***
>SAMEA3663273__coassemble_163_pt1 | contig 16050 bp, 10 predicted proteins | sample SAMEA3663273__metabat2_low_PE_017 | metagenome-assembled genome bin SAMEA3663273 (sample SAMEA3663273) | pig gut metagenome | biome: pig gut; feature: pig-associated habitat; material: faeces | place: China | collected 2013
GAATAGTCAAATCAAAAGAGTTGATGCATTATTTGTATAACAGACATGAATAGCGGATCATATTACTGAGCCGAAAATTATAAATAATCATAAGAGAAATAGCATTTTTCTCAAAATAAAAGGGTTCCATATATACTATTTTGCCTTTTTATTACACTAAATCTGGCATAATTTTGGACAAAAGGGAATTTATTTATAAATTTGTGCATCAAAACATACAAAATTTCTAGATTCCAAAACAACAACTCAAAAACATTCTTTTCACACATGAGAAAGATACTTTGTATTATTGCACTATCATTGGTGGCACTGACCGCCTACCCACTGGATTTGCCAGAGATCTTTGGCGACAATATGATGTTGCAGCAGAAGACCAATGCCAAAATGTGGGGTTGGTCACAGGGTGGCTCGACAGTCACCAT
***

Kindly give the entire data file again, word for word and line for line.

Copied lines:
>SAMEA3663273__coassemble_163_pt1 | contig 16050 bp, 10 predicted proteins | sample SAMEA3663273__metabat2_low_PE_017 | metagenome-assembled genome bin SAMEA3663273 (sample SAMEA3663273) | pig gut metagenome | biome: pig gut; feature: pig-associated habitat; material: faeces | place: China | collected 2013
GAATAGTCAAATCAAAAGAGTTGATGCATTATTTGTATAACAGACATGAATAGCGGATCATATTACTGAGCCGAAAATTATAAATAATCATAAGAGAAATAGCATTTTTCTCAAAATAAAAGGGTTCCATATATACTATTTTGCCTTTTTATTACACTAAATCTGGCATAATTTTGGACAAAAGGGAATTTATTTATAAATTTGTGCATCAAAACATACAAAATTTCTAGATTCCAAAACAACAACTCAAAAACATTCTTTTCACACATGAGAAAGATACTTTGTATTATTGCACTATCATTGGTGGCACTGACCGCCTACCCACTGGATTTGCCAGAGATCTTTGGCGACAATATGATGTTGCAGCAGAAGACCAATGCCAAAATGTGGGGTTGGTCACAGGGTGGCTCGACAGTCACCAT